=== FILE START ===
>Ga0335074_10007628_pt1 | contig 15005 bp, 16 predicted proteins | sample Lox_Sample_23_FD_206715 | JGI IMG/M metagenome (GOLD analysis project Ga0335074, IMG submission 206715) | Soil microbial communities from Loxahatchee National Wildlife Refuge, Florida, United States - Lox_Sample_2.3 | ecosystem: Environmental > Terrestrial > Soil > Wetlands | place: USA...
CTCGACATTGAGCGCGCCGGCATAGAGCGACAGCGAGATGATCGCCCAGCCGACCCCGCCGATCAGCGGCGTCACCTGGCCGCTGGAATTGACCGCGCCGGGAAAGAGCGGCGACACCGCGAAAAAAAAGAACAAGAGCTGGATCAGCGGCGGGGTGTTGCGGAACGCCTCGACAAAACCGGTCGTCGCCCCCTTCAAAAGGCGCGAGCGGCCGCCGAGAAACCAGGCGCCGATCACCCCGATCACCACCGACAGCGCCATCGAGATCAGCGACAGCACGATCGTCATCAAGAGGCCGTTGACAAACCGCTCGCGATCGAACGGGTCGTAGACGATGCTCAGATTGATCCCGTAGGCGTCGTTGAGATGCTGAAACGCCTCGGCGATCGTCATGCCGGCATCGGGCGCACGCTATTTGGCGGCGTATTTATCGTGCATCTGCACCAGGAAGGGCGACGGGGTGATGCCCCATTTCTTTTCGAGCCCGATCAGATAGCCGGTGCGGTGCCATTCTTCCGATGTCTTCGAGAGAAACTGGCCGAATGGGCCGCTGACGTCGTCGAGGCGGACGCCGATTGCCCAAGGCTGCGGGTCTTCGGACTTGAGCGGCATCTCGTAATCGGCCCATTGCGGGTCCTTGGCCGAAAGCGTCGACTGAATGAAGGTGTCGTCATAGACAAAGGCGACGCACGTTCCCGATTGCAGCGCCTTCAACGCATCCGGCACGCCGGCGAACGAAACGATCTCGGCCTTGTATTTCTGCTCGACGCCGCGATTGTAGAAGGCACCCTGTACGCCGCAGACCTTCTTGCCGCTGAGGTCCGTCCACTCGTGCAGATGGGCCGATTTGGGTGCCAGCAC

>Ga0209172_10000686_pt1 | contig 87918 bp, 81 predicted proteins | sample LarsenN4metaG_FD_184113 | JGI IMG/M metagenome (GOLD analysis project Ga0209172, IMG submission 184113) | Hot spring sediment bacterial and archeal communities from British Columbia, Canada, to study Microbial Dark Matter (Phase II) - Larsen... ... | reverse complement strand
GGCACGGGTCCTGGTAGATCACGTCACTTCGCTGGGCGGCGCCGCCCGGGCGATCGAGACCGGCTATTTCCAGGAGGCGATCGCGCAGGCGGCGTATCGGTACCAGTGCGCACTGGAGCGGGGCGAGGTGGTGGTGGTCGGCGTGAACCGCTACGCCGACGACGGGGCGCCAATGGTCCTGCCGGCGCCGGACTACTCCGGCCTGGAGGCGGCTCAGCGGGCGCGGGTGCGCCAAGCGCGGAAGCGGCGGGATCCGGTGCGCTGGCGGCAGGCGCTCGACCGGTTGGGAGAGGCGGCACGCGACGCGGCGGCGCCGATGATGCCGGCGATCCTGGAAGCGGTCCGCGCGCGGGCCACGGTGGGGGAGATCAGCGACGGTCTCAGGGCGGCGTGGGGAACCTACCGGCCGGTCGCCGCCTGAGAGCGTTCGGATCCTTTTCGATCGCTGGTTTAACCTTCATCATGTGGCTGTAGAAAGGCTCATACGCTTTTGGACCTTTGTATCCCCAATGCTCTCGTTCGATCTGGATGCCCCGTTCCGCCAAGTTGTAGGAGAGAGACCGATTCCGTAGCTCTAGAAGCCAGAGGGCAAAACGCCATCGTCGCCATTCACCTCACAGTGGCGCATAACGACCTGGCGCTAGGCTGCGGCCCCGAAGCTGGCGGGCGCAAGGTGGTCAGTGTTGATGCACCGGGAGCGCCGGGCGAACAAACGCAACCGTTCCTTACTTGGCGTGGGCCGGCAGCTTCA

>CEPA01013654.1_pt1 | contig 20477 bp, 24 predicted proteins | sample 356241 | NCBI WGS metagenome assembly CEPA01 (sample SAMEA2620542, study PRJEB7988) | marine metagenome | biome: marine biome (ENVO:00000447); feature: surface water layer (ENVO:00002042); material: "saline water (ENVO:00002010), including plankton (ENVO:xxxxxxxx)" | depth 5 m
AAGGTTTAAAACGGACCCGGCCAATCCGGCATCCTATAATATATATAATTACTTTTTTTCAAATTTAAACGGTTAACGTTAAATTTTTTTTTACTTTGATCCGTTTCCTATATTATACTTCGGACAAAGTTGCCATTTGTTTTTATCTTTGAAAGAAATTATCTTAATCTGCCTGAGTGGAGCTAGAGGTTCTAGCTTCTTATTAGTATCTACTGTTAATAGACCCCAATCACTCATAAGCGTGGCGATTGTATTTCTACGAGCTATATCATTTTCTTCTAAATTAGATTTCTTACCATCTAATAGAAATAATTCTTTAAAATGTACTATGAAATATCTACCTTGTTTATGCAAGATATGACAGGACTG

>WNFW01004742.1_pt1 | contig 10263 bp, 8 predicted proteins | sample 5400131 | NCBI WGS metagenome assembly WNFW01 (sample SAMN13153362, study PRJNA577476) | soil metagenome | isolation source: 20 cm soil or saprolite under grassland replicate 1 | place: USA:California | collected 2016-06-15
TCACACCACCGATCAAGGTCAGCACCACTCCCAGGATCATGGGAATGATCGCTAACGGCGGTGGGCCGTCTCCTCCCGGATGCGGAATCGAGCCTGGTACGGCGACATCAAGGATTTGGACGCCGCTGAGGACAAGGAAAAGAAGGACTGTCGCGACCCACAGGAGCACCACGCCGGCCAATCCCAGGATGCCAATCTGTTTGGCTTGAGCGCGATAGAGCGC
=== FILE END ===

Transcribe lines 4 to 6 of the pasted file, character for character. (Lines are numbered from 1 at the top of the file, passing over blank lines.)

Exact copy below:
GGCACGGGTCCTGGTAGATCACGTCACTTCGCTGGGCGGCGCCGCCCGGGCGATCGAGACCGGCTATTTCCAGGAGGCGATCGCGCAGGCGGCGTATCGGTACCAGTGCGCACTGGAGCGGGGCGAGGTGGTGGTGGTCGGCGTGAACCGCTACGCCGACGACGGGGCGCCAATGGTCCTGCCGGCGCCGGACTACTCCGGCCTGGAGGCGGCTCAGCGGGCGCGGGTGCGCCAAGCGCGGAAGCGGCGGGATCCGGTGCGCTGGCGGCAGGCGCTCGACCGGTTGGGAGAGGCGGCACGCGACGCGGCGGCGCCGATGATGCCGGCGATCCTGGAAGCGGTCCGCGCGCGGGCCACGGTGGGGGAGATCAGCGACGGTCTCAGGGCGGCGTGGGGAACCTACCGGCCGGTCGCCGCCTGAGAGCGTTCGGATCCTTTTCGATCGCTGGTTTAACCTTCATCATGTGGCTGTAGAAAGGCTCATACGCTTTTGGACCTTTGTATCCCCAATGCTCTCGTTCGATCTGGATGCCCCGTTCCGCCAAGTTGTAGGAGAGAGACCGATTCCGTAGCTCTAGAAGCCAGAGGGCAAAACGCCATCGTCGCCATTCACCTCACAGTGGCGCATAACGACCTGGCGCTAGGCTGCGGCCCCGAAGCTGGCGGGCGCAAGGTGGTCAGTGTTGATGCACCGGGAGCGCCGGGCGAACAAACGCAACCGTTCCTTACTTGGCGTGGGCCGGCAGCTTCA

>CEPA01013654.1_pt1 | contig 20477 bp, 24 predicted proteins | sample 356241 | NCBI WGS metagenome assembly CEPA01 (sample SAMEA2620542, study PRJEB7988) | marine metagenome | biome: marine biome (ENVO:00000447); feature: surface water layer (ENVO:00002042); material: "saline water (ENVO:00002010), including plankton (ENVO:xxxxxxxx)" | depth 5 m
AAGGTTTAAAACGGACCCGGCCAATCCGGCATCCTATAATATATATAATTACTTTTTTTCAAATTTAAACGGTTAACGTTAAATTTTTTTTTACTTTGATCCGTTTCCTATATTATACTTCGGACAAAGTTGCCATTTGTTTTTATCTTTGAAAGAAATTATCTTAATCTGCCTGAGTGGAGCTAGAGGTTCTAGCTTCTTATTAGTATCTACTGTTAATAGACCCCAATCACTCATAAGCGTGGCGATTGTATTTCTACGAGCTATATCATTTTCTTCTAAATTAGATTTCTTACCATCTAATAGAAATAATTCTTTAAAATGTACTATGAAATATCTACCTTGTTTATGCAAGATATGACAGGACTG